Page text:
A June 2017 staff discussion note from the International Monetary Fund (IMF) suggests that banks should consider investing in cryptocurrencies more seriously than they have in the past. According to the IMF staff team responsible for the note, including prominent economists such as Dong He, Ross Leckow, and Vikram Haksar, "rapid advances in digital technology are transforming the financial services landscape."
Pierre Andurand, the head of London-based Andurand Capital Management, has long been known as an oil guru. Nonetheless, even with a reputation for deep knowledge of the industry, Andurand has lost 17.3% to his oil fund for the first five months of the year, according to Bloomberg Markets. Andurand has long been known as one of the world' foremost energy bulls. His firm has suffered as the prices of Brent crude fell quickly in the end of May, following the OPEC meeting earlier in the month.
In the troubled hedge fund world, there haven't been too many positive stories in recent months. Funds across the country are continuing to face an uphill battle against dwindling assets, disinterested investors who have grown frustrated with high fees, and lackluster returns. In the past few days, though, many hedge fund managers were able to get ahead of the Federal Reserve's decision to raise U.S. interest rates, marking a successful series of bets on gold.
Muck Rack makes it simple to find people, tweets, or articles that mention any name, keyword, company, hashtag etc. We've compiled this guide to help you make the most of your search.
Selecting a term
Start searching tweets, articles from media outlets, articles mentioned in tweets, journalists'
names, titles and bios with some suggested searches:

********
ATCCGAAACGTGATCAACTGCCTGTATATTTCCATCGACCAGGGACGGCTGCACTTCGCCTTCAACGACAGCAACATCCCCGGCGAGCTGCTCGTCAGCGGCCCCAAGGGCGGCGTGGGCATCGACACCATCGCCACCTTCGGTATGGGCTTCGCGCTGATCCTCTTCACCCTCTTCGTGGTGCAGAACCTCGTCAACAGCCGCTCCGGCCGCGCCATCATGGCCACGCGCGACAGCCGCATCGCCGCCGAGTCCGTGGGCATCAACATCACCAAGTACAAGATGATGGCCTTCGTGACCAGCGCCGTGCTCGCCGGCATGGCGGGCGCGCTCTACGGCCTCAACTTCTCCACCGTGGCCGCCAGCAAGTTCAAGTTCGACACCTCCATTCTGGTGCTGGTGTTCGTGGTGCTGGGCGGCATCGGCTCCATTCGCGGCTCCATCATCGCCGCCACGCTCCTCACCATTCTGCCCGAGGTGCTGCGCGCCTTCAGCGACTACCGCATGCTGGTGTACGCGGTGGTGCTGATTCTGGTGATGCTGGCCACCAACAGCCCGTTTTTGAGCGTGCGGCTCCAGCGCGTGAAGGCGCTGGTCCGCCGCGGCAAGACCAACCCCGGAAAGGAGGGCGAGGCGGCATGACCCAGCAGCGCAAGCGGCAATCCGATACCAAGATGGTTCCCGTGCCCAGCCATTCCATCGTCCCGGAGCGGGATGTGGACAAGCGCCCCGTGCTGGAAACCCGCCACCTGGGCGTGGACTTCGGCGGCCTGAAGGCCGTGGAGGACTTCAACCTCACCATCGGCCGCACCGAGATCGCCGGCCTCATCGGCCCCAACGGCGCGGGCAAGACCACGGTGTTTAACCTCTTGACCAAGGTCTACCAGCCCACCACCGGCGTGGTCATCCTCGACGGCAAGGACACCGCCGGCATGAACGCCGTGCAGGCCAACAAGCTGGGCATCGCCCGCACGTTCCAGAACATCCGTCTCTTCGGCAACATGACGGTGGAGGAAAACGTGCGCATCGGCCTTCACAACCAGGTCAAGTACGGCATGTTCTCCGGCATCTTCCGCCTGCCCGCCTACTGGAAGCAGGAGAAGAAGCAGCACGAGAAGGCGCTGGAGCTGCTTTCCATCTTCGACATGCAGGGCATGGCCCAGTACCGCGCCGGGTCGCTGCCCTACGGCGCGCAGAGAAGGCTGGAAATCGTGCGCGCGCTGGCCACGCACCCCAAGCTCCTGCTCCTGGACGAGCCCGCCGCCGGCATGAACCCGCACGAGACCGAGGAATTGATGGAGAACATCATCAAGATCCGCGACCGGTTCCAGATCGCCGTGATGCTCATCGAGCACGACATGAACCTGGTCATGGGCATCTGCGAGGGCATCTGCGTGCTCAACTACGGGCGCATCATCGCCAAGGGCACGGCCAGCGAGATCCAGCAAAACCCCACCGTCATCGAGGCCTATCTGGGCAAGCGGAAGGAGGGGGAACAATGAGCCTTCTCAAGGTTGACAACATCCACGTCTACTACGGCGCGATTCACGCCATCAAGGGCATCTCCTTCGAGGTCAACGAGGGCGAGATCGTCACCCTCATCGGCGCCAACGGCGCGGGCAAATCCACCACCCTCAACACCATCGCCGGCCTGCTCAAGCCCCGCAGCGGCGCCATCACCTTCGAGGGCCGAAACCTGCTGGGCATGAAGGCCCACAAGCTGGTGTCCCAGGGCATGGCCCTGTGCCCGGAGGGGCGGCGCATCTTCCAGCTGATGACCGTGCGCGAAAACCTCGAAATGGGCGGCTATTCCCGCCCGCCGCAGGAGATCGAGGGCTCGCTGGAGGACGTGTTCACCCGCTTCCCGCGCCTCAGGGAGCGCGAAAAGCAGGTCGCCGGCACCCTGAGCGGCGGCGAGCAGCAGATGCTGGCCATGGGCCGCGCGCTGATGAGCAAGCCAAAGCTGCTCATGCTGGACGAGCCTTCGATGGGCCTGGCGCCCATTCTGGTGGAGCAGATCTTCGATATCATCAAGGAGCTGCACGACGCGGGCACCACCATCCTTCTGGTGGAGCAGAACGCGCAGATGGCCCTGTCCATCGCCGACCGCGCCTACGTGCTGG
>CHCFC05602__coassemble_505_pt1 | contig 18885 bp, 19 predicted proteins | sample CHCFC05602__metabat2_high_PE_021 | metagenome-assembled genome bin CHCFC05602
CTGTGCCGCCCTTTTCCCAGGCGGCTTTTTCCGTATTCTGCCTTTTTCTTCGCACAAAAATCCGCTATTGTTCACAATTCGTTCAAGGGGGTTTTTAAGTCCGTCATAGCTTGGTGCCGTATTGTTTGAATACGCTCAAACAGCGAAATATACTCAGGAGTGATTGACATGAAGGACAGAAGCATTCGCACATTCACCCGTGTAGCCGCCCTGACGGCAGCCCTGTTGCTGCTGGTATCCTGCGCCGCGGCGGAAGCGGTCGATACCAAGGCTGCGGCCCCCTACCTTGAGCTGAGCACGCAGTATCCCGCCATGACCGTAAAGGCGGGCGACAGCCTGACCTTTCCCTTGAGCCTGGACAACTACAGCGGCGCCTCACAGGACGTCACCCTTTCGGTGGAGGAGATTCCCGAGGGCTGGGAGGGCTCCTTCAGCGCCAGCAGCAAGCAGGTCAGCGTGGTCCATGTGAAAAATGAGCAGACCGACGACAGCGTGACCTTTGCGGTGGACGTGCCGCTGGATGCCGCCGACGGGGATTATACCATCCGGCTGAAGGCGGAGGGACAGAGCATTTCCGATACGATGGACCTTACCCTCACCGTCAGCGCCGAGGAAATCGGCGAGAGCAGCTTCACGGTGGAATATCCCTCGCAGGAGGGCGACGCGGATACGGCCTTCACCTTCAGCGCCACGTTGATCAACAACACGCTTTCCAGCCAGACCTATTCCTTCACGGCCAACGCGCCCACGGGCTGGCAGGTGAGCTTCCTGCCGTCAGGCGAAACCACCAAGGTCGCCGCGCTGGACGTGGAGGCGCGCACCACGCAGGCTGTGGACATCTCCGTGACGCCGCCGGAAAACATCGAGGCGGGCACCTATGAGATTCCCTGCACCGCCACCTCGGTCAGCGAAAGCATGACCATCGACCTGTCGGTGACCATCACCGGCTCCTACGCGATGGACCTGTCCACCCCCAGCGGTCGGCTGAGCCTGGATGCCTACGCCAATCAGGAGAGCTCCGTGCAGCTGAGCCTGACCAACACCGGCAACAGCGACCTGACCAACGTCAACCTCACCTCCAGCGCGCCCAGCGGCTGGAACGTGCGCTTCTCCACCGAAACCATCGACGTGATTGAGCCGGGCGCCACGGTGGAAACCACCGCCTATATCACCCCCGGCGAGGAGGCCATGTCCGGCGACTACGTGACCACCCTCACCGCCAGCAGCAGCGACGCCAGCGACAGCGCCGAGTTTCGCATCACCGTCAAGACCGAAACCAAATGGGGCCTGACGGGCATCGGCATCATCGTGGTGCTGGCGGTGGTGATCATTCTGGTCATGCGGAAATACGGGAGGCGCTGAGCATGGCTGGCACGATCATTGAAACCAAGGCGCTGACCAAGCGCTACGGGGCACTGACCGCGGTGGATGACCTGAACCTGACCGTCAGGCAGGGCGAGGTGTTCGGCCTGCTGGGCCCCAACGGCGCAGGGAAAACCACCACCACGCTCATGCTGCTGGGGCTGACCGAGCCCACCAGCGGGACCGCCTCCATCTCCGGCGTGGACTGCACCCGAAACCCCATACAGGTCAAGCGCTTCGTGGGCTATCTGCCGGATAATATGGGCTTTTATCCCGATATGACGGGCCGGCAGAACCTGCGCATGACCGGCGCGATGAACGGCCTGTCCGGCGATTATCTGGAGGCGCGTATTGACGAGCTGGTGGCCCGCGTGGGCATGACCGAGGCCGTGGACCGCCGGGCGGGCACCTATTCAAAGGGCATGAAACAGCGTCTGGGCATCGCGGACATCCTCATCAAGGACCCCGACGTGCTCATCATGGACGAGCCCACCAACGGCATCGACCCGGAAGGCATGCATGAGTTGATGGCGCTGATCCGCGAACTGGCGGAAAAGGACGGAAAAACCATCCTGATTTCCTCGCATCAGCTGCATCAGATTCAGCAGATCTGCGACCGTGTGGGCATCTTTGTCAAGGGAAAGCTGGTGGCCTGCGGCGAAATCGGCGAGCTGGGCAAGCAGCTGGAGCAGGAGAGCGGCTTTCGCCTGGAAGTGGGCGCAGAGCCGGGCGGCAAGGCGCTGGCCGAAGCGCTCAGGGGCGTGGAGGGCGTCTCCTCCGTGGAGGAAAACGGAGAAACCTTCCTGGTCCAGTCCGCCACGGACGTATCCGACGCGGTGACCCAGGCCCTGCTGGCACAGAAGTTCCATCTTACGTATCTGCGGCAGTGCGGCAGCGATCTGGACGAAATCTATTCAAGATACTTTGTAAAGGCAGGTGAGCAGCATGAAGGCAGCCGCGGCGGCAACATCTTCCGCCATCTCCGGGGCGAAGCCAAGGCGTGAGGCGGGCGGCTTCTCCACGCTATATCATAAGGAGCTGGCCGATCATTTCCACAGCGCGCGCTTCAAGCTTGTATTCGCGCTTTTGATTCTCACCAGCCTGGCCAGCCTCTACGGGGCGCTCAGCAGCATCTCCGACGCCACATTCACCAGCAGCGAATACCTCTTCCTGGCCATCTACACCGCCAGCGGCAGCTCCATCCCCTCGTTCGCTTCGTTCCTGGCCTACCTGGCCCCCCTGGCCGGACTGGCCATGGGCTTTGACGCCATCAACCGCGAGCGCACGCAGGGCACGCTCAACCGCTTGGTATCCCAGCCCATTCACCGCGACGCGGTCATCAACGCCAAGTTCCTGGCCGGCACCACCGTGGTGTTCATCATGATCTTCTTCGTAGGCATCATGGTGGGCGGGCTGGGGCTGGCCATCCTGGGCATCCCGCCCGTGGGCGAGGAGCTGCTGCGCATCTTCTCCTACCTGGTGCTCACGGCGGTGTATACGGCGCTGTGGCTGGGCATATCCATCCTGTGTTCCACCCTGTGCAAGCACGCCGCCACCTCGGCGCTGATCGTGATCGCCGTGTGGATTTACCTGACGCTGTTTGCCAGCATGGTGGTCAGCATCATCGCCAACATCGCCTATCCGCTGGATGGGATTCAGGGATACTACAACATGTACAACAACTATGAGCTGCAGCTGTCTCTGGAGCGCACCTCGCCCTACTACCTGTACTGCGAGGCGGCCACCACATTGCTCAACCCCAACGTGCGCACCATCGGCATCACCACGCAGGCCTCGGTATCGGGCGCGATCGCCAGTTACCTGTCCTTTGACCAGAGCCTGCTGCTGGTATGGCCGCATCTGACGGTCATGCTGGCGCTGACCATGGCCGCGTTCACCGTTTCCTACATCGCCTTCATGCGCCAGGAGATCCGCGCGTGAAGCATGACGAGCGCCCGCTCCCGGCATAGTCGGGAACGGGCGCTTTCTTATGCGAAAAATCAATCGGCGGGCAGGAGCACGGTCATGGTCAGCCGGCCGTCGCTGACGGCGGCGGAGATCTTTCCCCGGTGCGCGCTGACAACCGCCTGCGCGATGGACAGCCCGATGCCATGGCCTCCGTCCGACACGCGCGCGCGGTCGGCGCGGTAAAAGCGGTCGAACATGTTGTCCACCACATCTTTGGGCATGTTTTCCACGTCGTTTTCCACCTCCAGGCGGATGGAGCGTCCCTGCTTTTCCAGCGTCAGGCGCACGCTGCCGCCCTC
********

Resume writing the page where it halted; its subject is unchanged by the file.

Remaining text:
Companies or Topics (e.g. iPhone, Microsoft)
Phrases (e.g. "cloud computing") — use quotes to keep the terms together
Twitter handles (e.g. @username) — returns those who have mentioned or replied to
Names (e.g. "David Pogue")
Hashtags (e.g. #sxsw, #london2012)
Bio details (e.g. vegan, Olympics, father)
Muck Rack's Advanced Search allows for many boolean operators.
Find results that mention multiple specified terms, use AND or
+. For example, ensure each result contains both Elon Musk and Mark Zuckerberg by
searching Obama AND Romney or Obama + Romney.
Use the operators OR or , to broaden your search when you'd like either of
multiple terms to appear in results. (This is the default behavior of our search when no operators
are used.) For example, search for democrat OR republican to find results that refer to
Democrats and/or Republicans.
Use NOT or - to subtract results from your search. For
example, searching Disney will yield results about the Walt Disney Company as well as Walt Disney
World Resort. To exclude mentions of Disney World, search for Disney -World or Disney
When using one of these operators with a phrase, enclose it in quotation marks. For example, you can
find results about smartphones excluding Apple's iPhone 4S by searching smartphone -"iPhone
Exact case matching or punctuation
If you're searching for a brand name or keyword that relies on specific punctuation marks or capitalization, you can
find results that match your exact query by adding matchcase: before the keyword you're searching for, like matchcase:E*TRADE .
Use parentheses to separate multiple
boolean phrases. For example, to find journalists talking about having fun in Disney World or
Disneyland, search for ("disney world" OR disneyland) AND fun.
An asterisk can be used to search for any variation of a root word truncated by the asterisk. For example, searching for admin* will return results for administrator, administration, administer, administered, etc.
A near operator is an AND operator where you can control the distance between the words. You can vary the distance the near operation uses by adding a forward slash and number (between 0-99) such as strawberries NEAR/10 "whipped cream", which means the strawberries must exist within 10 words of "whipped cream".